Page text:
MYITKYINA, Myanmar: The minister in charge of mining in Myanmar’s conflict-ridden state of Kachin says it was a mistake for the United States to lift sanctions on the country’s notorious jade industry.
Kachin lies at the heart of the “jade tract”, a small area that has deposits of the majority of the world’s precious green gemstone.
The secretive industry in Myanmar, worth an estimated US$31 billion in 2014, according to Global Witness, has been shadowed by a long-running narrative of corruption, cronyism and abuses.
It was also one of the last remaining sectors still under the grip of US economic sanctions, enforced following the Saffron Revolution in 2007. The restrictions had meant the import or purchase of jade, as well as rubies, was banned.
However, the sanctions were largely seen as targeting key influential figures involved in murky business dealings. The jade trade is central to that. And it was a surprise when US President Barack Obama eased the controls, with the support of Myanmar State Counsellor Aung San Suu Kyi, in September.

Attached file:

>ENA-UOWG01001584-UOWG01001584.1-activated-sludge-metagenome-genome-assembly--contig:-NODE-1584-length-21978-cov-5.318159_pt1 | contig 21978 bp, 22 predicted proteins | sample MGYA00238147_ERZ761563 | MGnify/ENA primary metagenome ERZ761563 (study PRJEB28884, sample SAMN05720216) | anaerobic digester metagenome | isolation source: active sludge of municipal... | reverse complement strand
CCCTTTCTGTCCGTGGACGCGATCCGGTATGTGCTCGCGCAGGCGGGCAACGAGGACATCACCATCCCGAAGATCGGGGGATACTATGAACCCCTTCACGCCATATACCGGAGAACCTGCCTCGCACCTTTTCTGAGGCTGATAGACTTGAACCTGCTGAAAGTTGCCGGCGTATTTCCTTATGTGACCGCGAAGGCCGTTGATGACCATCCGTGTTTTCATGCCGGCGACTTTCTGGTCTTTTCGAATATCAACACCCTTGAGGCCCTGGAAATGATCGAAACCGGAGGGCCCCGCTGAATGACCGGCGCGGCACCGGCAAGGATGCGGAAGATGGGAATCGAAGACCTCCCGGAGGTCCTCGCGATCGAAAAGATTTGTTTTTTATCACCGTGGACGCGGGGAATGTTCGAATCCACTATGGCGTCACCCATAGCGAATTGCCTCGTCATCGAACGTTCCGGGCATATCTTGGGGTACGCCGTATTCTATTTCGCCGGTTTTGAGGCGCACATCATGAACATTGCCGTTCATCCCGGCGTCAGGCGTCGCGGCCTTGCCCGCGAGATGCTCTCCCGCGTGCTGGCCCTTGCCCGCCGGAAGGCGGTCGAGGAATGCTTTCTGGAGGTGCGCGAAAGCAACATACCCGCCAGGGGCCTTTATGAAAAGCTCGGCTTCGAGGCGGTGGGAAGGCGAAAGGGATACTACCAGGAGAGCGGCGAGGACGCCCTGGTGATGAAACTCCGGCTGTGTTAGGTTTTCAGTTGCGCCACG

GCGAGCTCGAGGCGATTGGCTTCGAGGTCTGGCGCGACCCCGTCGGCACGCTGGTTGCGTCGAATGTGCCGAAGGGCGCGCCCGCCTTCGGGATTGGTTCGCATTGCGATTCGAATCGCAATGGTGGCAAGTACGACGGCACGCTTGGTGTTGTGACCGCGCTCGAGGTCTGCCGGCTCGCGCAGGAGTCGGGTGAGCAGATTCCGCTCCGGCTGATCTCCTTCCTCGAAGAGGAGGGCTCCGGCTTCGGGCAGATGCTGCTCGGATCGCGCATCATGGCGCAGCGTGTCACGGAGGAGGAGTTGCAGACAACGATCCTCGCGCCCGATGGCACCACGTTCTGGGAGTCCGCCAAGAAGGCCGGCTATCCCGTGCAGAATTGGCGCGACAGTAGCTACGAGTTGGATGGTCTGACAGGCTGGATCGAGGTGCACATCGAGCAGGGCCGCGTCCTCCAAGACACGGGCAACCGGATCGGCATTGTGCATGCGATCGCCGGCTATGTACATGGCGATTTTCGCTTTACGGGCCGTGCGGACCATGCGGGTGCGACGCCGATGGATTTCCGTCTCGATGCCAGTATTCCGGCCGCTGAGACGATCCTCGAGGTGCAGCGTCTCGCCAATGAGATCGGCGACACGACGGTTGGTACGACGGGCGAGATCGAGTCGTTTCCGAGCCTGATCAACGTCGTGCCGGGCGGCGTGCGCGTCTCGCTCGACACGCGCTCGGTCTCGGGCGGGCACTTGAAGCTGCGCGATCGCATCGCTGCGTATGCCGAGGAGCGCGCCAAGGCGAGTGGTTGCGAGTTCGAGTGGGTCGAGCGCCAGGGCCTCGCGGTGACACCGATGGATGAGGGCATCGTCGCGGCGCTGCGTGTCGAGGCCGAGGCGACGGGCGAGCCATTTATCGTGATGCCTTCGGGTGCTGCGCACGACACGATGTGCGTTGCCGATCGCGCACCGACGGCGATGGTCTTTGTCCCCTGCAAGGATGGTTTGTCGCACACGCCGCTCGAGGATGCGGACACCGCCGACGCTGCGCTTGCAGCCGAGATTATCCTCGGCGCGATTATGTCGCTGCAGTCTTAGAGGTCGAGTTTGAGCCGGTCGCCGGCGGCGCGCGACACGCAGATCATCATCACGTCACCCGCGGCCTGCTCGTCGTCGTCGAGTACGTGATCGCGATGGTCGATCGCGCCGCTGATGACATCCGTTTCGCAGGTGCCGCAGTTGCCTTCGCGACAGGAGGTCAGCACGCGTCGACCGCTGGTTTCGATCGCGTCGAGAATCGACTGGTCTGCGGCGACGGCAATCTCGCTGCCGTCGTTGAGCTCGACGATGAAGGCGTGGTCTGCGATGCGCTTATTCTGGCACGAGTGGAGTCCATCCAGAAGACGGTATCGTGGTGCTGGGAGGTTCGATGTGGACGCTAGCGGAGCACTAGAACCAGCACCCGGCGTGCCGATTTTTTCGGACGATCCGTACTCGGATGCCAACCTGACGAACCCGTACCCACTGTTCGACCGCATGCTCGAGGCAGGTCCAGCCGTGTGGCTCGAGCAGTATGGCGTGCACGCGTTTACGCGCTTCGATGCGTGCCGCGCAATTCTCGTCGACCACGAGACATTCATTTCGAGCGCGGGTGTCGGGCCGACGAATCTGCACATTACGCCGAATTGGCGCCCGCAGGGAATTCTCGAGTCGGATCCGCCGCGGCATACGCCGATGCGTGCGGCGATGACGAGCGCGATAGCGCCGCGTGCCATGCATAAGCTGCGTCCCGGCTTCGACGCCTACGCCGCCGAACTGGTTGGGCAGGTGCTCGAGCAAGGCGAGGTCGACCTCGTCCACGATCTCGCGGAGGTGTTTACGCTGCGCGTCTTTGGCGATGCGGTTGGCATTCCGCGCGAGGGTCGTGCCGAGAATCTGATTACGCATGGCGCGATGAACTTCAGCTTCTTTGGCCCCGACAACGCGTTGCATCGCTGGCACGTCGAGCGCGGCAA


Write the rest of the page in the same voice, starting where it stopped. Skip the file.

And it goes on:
“It is the right thing to do in order to ensure that the people of Burma see rewards from a new way of doing business and a new government,” Obama said at the time.
Following the decision, human rights experts jumped to warn that a final piece of leverage the government and international community had against the powerful military and its proxy companies would be gone.
Now, Hkyen Le Awn, the Kachin state minister for mining has joined their ranks in vehement opposition to a policy his own party helped orchestrate and deliver.
“Actually, the Americans shouldn’t release the sanctions,” he told Channel NewsAsia as part of a diatribe against the “atrocities” of the military in the area, whom he described as “getting worse than Islamic State”.
“Because of the American release, the military is getting stronger than before. If they didn’t release the sanctions, it would be the same as before and the military would realise that America is not supporting them,” he said.
He added that the opportunity to transform national politics had now been lost and it would be the people of Kachin that would suffer the most.